What about grandparents?

Perhaps you wonder how the rules are different for grandparents. There are a few ways that grandparent planning changes:

  1. Normally, a grandparent has little or no control over guardianship for the grandchildren.
  2. A grandparent is very likely to have amassed more financial resources, and so have even more concern about selecting a suitable trustee.
  3. In our experience, grandparents often extend the final distribution date for their grandchildren even farther than parents. That might be based on life experience, seeing how old an individual should be before they receive complete financial control.

Of course, many grandparents leave most or all of their estate to their children, counting on them to take care of their own children (the grandchildren). That’s not always the case, however. Besides, adult children sometimes actually die before their parents, leaving estate planning to favor the grandchildren.

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Robert B. Fleming


Robert Fleming is a Fellow of both the American College of Trust and Estate Counsel and the National Academy of Elder Law Attorneys. He has been certified as a Specialist in Estate and Trust Law by the State Bar of Arizona‘s Board of Legal Specialization, and he is also a Certified Elder Law Attorney by the National Elder Law Foundation. Robert has a long history of involvement in local, state and national organizations. He is most proud of his instrumental involvement in the Special Needs Alliance, the premier national organization for lawyers dealing with special needs trusts and planning.

Robert has two adult children, two young grandchildren and a wife of over fifty years. He is devoted to all of them. He is also very fond of Rosalind Franklin (his office companion corgi), and his homebound cat Muninn. He just likes people, their pets and their stories.

Elizabeth N.R. Friman


Elizabeth Noble Rollings Friman is a principal and licensed fiduciary at Fleming & Curti, PLC. Elizabeth enjoys estate planning and helping families navigate trust and probate administrations. She is passionate about the fiduciary work that she performs as a trustee, personal representative, guardian, and conservator. Elizabeth works with CPAs, financial professionals, case managers, and medical providers to tailor solutions to complex family challenges. Elizabeth is often called upon to serve as a neutral party so that families can avoid protracted legal conflict. Elizabeth relies on the expertise of her team at Fleming & Curti, and as the Firm approaches its third decade, she is proud of the culture of care and consideration that the Firm embodies. Finding workable solutions to sensitive and complex family challenges is something that Elizabeth and the Fleming & Curti team do well.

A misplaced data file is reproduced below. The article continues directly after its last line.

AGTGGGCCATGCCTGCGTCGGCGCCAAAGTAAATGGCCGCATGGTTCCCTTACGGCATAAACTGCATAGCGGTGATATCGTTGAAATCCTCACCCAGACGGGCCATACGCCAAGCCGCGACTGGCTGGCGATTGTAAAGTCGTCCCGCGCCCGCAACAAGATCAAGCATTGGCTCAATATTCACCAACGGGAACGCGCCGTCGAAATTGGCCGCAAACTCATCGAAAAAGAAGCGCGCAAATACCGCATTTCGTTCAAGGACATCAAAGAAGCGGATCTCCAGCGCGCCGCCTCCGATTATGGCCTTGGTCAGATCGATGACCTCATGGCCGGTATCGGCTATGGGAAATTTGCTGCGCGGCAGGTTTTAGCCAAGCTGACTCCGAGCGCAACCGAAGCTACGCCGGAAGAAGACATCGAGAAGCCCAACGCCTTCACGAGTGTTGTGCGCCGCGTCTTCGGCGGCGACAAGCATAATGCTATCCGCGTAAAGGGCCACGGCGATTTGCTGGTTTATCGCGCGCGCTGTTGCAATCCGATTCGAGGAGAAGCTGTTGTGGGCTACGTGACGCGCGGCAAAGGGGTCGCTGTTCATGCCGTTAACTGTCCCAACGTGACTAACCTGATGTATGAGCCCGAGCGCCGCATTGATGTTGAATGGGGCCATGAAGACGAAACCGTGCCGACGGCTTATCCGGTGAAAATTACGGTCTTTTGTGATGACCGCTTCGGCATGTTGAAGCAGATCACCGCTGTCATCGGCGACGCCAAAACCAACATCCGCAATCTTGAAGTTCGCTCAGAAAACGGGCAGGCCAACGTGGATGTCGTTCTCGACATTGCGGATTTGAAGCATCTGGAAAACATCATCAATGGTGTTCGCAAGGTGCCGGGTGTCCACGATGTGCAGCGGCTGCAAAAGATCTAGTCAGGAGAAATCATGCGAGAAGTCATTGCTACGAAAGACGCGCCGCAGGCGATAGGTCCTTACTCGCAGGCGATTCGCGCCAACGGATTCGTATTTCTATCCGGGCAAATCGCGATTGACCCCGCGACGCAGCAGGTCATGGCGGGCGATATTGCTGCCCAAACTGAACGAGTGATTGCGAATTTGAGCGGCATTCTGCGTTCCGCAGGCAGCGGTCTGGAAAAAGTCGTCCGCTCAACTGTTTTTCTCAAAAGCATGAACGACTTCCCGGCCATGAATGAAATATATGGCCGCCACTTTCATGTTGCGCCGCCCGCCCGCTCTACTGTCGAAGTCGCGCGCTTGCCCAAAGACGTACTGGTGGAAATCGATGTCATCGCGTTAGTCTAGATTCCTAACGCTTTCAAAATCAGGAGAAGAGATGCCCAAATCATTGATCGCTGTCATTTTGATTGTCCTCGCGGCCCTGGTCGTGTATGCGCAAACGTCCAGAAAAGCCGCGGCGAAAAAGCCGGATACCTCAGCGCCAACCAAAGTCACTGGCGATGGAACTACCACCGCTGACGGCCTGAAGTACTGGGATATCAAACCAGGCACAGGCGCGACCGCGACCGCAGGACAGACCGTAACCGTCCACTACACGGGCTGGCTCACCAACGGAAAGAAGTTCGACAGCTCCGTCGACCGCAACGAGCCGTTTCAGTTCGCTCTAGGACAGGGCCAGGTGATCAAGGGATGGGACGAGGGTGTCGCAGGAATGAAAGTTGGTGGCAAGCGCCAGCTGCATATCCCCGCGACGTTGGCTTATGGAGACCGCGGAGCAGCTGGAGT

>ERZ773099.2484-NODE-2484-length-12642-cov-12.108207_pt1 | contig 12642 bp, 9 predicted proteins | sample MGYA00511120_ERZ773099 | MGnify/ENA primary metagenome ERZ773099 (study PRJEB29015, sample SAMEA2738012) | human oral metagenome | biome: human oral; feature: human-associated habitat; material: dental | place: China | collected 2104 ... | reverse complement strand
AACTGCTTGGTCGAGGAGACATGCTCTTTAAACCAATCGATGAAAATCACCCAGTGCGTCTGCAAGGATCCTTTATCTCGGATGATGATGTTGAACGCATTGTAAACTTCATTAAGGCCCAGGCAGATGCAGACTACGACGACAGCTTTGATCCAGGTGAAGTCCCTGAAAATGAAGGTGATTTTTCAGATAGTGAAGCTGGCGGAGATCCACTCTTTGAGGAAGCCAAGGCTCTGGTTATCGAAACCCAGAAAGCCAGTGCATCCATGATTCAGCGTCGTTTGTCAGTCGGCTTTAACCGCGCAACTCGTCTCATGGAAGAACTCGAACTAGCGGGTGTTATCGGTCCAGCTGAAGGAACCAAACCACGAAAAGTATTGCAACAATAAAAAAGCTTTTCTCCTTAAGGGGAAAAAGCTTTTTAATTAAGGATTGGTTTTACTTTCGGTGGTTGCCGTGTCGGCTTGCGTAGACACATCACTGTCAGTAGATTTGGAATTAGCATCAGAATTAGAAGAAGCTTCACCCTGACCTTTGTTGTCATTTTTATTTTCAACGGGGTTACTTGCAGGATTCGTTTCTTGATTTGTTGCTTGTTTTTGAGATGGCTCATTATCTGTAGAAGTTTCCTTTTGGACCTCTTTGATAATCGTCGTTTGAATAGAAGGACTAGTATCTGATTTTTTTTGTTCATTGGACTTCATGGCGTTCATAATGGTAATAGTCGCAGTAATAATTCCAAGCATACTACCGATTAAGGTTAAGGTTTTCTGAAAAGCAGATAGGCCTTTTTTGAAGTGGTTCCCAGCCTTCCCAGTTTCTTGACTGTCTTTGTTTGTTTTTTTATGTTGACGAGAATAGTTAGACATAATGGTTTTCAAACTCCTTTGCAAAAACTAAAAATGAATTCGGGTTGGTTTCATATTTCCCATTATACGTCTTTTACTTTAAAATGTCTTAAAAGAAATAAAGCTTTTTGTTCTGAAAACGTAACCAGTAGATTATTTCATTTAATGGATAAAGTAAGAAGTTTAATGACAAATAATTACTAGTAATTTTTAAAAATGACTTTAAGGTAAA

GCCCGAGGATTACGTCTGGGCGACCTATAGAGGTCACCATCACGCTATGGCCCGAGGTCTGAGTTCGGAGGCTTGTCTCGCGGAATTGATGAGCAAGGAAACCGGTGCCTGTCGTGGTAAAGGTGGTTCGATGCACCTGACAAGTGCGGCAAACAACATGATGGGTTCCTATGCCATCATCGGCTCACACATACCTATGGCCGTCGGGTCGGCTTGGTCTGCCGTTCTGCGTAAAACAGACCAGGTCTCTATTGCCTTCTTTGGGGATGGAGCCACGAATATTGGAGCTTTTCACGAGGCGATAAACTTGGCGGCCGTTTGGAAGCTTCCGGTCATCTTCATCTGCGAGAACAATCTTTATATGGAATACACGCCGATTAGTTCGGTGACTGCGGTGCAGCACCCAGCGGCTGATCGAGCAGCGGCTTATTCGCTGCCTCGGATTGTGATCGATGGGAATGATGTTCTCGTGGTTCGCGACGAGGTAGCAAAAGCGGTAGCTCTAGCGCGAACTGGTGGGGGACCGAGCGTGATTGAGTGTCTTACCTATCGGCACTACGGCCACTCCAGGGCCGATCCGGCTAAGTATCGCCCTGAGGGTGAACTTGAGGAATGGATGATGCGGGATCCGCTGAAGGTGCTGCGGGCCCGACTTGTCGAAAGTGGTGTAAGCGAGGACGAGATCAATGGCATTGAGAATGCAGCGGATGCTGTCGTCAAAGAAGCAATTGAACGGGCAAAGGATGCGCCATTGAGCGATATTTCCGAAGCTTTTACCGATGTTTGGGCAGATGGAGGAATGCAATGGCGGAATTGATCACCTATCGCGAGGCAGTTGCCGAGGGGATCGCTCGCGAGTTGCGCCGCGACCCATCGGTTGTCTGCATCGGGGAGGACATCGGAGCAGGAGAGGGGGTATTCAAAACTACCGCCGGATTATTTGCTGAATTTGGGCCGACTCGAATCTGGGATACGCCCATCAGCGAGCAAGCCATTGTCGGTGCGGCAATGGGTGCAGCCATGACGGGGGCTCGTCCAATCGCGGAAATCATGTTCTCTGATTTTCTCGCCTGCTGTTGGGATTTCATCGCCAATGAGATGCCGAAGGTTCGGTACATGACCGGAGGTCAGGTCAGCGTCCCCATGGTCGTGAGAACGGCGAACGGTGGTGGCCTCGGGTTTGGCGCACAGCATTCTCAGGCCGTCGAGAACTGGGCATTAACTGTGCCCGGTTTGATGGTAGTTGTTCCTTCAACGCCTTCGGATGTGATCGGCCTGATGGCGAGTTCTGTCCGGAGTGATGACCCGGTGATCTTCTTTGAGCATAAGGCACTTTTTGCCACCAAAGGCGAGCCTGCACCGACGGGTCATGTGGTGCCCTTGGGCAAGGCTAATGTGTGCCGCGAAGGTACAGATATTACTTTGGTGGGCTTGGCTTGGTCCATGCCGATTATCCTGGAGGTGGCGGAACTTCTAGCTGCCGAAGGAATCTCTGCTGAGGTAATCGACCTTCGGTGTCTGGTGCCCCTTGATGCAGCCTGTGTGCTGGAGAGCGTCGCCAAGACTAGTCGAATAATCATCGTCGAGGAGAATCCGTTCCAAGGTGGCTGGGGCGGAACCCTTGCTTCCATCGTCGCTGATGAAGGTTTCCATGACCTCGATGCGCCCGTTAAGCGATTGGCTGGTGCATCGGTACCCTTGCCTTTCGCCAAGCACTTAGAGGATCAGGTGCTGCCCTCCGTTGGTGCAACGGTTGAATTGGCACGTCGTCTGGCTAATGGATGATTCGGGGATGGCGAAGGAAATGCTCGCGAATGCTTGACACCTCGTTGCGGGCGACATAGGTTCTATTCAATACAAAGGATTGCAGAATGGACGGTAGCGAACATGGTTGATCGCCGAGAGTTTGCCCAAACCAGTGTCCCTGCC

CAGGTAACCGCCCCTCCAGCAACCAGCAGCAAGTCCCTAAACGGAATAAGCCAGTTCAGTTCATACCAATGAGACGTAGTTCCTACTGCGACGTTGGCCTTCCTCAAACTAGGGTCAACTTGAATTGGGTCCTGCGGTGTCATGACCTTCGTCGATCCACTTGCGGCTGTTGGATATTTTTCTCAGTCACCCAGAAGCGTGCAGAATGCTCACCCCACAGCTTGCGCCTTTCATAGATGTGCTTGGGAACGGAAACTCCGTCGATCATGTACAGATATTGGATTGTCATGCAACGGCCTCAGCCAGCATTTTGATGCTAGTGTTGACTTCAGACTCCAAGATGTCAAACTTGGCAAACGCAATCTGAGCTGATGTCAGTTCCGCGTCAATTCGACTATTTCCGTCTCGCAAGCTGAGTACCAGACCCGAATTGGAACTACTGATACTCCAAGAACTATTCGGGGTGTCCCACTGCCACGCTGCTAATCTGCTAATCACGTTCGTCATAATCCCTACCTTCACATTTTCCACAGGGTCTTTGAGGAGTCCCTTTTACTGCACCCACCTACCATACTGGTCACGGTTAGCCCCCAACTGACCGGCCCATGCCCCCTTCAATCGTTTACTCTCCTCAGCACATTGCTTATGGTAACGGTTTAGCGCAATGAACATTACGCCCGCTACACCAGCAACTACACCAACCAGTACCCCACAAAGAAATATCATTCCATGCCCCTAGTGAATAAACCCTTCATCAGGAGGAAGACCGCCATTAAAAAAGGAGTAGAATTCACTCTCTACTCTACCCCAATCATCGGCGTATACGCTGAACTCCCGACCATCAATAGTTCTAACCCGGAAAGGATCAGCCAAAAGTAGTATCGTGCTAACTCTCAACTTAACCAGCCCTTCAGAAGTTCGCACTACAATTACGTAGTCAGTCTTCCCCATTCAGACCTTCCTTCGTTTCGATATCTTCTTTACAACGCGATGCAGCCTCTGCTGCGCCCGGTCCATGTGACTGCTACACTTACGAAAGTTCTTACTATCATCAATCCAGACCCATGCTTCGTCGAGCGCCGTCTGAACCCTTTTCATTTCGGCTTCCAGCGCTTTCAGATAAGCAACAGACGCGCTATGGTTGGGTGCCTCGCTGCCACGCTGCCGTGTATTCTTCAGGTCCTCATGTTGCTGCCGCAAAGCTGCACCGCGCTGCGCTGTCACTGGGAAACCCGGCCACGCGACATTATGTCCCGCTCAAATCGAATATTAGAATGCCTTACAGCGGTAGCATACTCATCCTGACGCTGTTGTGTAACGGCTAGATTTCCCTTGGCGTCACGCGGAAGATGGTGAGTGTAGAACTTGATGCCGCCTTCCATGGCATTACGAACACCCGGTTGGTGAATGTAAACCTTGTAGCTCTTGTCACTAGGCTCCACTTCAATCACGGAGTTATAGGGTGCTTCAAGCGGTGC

Amy F. Matheson


Amy Farrell Matheson has worked as an attorney at Fleming & Curti since 2006. A member of the Southern Arizona Estate Planning Council, she is primarily responsible for estate planning and probate matters.

Amy graduated from Wellesley College with a double major in political science and English. She is an honors graduate of Suffolk University Law School and has been admitted to practice in Arizona, Massachusetts, New York, and the District of Columbia.

Prior to joining Fleming & Curti, Amy worked for American Public Television in Boston, and with the international trade group at White & Case, LLP, in Washington, D.C.

Amy’s husband, Tom, is an astronomer at NOIRLab and the Head of Time Domain Services, whose main project is ANTARES. Sadly, this does not involve actual time travel. Amy’s twin daughters are high school students; Finn, her Irish Red and White Setter, remains a puppy at heart.

Famous people's wills

Matthew M. Mansour


Matthew is a law clerk who recently earned his law degree from the University of Arizona James E. Rogers College of Law. His undergraduate degree is in psychology from the University of California, Santa Barbara. Matthew has had a passion for advocacy in the Tucson community since his time as a law student representative in the Workers’ Rights Clinic. He also has worked in both the Pima County Attorney’s Office and the Pima County Public Defender’s Office. He enjoys playing basketball, caring for his cat, and listening to audiobooks narrated by the authors.